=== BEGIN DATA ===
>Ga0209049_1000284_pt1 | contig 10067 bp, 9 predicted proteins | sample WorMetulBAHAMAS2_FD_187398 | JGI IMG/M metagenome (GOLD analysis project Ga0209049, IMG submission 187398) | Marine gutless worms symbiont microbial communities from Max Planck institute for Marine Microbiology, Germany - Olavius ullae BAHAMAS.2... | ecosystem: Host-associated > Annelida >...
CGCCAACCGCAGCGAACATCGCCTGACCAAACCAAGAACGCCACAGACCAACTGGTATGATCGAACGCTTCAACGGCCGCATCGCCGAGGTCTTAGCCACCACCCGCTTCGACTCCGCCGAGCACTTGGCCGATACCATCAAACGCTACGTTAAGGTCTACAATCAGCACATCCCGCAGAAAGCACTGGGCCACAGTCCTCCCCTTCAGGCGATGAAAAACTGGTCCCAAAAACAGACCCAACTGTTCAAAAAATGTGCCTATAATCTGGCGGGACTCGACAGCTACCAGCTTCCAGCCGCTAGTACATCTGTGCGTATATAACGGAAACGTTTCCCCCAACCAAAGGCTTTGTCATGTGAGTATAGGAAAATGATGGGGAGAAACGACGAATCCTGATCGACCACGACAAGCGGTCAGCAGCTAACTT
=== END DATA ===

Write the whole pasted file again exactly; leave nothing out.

>Ga0209049_1000284_pt1 | contig 10067 bp, 9 predicted proteins | sample WorMetulBAHAMAS2_FD_187398 | JGI IMG/M metagenome (GOLD analysis project Ga0209049, IMG submission 187398) | Marine gutless worms symbiont microbial communities from Max Planck institute for Marine Microbiology, Germany - Olavius ullae BAHAMAS.2... | ecosystem: Host-associated > Annelida >...
CGCCAACCGCAGCGAACATCGCCTGACCAAACCAAGAACGCCACAGACCAACTGGTATGATCGAACGCTTCAACGGCCGCATCGCCGAGGTCTTAGCCACCACCCGCTTCGACTCCGCCGAGCACTTGGCCGATACCATCAAACGCTACGTTAAGGTCTACAATCAGCACATCCCGCAGAAAGCACTGGGCCACAGTCCTCCCCTTCAGGCGATGAAAAACTGGTCCCAAAAACAGACCCAACTGTTCAAAAAATGTGCCTATAATCTGGCGGGACTCGACAGCTACCAGCTTCCAGCCGCTAGTACATCTGTGCGTATATAACGGAAACGTTTCCCCCAACCAAAGGCTTTGTCATGTGAGTATAGGAAAATGATGGGGAGAAACGACGAATCCTGATCGACCACGACAAGCGGTCAGCAGCTAACTT